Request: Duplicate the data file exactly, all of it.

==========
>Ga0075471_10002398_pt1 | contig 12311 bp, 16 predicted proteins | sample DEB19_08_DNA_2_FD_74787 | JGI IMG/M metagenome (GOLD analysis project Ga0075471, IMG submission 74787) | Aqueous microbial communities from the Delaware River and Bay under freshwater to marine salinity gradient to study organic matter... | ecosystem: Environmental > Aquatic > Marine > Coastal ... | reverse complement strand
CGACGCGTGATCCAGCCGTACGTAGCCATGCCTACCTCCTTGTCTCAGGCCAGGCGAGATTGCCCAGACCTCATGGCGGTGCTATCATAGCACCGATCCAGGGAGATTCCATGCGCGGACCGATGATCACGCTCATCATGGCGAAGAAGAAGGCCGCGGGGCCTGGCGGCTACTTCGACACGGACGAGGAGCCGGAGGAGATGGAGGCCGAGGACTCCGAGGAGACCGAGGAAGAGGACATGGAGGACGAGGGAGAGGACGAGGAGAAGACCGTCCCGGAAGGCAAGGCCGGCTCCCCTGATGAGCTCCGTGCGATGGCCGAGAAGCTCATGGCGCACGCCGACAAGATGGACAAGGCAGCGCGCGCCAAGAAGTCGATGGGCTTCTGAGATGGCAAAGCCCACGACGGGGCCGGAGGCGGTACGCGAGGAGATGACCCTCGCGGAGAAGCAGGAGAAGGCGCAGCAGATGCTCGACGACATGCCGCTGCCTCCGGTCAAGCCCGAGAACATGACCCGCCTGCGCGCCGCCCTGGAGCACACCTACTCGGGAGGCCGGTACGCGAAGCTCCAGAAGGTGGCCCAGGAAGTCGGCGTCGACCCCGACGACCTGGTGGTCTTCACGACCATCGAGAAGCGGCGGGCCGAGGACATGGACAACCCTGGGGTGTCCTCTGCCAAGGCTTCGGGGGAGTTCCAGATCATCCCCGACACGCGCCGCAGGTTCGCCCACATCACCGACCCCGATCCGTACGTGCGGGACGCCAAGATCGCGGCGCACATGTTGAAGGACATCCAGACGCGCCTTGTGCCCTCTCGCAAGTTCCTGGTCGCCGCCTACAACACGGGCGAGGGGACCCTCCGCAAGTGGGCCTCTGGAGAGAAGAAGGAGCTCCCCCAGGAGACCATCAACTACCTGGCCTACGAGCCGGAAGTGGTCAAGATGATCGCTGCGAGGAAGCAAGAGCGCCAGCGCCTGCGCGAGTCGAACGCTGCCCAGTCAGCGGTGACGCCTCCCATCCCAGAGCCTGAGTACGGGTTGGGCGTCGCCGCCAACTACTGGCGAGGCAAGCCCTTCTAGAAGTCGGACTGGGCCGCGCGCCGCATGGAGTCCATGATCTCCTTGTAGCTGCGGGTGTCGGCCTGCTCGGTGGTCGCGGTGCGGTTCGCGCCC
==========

>Ga0075471_10002398_pt1 | contig 12311 bp, 16 predicted proteins | sample DEB19_08_DNA_2_FD_74787 | JGI IMG/M metagenome (GOLD analysis project Ga0075471, IMG submission 74787) | Aqueous microbial communities from the Delaware River and Bay under freshwater to marine salinity gradient to study organic matter... | ecosystem: Environmental > Aquatic > Marine > Coastal ... | reverse complement strand
CGACGCGTGATCCAGCCGTACGTAGCCATGCCTACCTCCTTGTCTCAGGCCAGGCGAGATTGCCCAGACCTCATGGCGGTGCTATCATAGCACCGATCCAGGGAGATTCCATGCGCGGACCGATGATCACGCTCATCATGGCGAAGAAGAAGGCCGCGGGGCCTGGCGGCTACTTCGACACGGACGAGGAGCCGGAGGAGATGGAGGCCGAGGACTCCGAGGAGACCGAGGAAGAGGACATGGAGGACGAGGGAGAGGACGAGGAGAAGACCGTCCCGGAAGGCAAGGCCGGCTCCCCTGATGAGCTCCGTGCGATGGCCGAGAAGCTCATGGCGCACGCCGACAAGATGGACAAGGCAGCGCGCGCCAAGAAGTCGATGGGCTTCTGAGATGGCAAAGCCCACGACGGGGCCGGAGGCGGTACGCGAGGAGATGACCCTCGCGGAGAAGCAGGAGAAGGCGCAGCAGATGCTCGACGACATGCCGCTGCCTCCGGTCAAGCCCGAGAACATGACCCGCCTGCGCGCCGCCCTGGAGCACACCTACTCGGGAGGCCGGTACGCGAAGCTCCAGAAGGTGGCCCAGGAAGTCGGCGTCGACCCCGACGACCTGGTGGTCTTCACGACCATCGAGAAGCGGCGGGCCGAGGACATGGACAACCCTGGGGTGTCCTCTGCCAAGGCTTCGGGGGAGTTCCAGATCATCCCCGACACGCGCCGCAGGTTCGCCCACATCACCGACCCCGATCCGTACGTGCGGGACGCCAAGATCGCGGCGCACATGTTGAAGGACATCCAGACGCGCCTTGTGCCCTCTCGCAAGTTCCTGGTCGCCGCCTACAACACGGGCGAGGGGACCCTCCGCAAGTGGGCCTCTGGAGAGAAGAAGGAGCTCCCCCAGGAGACCATCAACTACCTGGCCTACGAGCCGGAAGTGGTCAAGATGATCGCTGCGAGGAAGCAAGAGCGCCAGCGCCTGCGCGAGTCGAACGCTGCCCAGTCAGCGGTGACGCCTCCCATCCCAGAGCCTGAGTACGGGTTGGGCGTCGCCGCCAACTACTGGCGAGGCAAGCCCTTCTAGAAGTCGGACTGGGCCGCGCGCCGCATGGAGTCCATGATCTCCTTGTAGCTGCGGGTGTCGGCCTGCTCGGTGGTCGCGGTGCGGTTCGCGCCC